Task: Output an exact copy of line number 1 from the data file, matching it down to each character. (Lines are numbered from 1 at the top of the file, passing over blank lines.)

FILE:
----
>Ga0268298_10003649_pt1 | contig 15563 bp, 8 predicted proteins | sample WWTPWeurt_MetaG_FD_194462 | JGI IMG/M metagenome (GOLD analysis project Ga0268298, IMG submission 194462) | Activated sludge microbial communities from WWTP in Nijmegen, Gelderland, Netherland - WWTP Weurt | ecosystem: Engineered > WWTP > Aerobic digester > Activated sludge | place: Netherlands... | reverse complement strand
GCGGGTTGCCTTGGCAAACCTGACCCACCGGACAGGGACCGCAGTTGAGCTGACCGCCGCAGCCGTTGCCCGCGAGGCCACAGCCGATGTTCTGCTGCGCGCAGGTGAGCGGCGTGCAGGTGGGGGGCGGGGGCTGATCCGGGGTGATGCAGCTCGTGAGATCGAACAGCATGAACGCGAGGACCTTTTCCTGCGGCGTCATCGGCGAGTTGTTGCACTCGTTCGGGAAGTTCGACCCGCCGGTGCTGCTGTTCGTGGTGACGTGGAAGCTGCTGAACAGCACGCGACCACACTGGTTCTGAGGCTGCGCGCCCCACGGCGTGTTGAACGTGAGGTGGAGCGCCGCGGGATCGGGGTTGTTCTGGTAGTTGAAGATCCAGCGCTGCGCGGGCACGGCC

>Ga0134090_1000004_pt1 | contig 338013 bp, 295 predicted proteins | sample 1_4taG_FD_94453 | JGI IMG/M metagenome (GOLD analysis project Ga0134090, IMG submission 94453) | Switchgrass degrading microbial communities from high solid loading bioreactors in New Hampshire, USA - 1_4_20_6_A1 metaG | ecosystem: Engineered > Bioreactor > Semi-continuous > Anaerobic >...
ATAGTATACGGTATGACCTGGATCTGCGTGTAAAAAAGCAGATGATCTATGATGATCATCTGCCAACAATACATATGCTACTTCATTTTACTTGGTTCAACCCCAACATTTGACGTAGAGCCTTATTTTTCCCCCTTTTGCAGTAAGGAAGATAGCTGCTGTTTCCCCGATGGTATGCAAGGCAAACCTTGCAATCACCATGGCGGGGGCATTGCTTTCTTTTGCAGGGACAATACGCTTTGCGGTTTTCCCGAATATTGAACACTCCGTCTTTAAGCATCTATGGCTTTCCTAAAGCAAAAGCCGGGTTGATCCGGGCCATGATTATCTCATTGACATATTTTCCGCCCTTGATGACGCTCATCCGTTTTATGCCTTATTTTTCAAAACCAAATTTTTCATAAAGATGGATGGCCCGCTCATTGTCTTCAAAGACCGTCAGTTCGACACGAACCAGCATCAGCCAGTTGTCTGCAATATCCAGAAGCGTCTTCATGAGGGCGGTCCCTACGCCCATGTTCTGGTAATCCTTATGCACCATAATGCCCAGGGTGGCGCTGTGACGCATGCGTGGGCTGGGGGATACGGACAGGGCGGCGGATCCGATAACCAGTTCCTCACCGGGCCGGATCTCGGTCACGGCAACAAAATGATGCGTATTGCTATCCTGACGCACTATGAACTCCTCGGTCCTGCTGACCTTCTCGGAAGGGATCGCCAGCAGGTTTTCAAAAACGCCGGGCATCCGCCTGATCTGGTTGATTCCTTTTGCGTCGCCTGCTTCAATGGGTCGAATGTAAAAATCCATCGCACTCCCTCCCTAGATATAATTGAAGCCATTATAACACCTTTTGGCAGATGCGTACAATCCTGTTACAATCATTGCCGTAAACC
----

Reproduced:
>Ga0268298_10003649_pt1 | contig 15563 bp, 8 predicted proteins | sample WWTPWeurt_MetaG_FD_194462 | JGI IMG/M metagenome (GOLD analysis project Ga0268298, IMG submission 194462) | Activated sludge microbial communities from WWTP in Nijmegen, Gelderland, Netherland - WWTP Weurt | ecosystem: Engineered > WWTP > Aerobic digester > Activated sludge | place: Netherlands... | reverse complement strand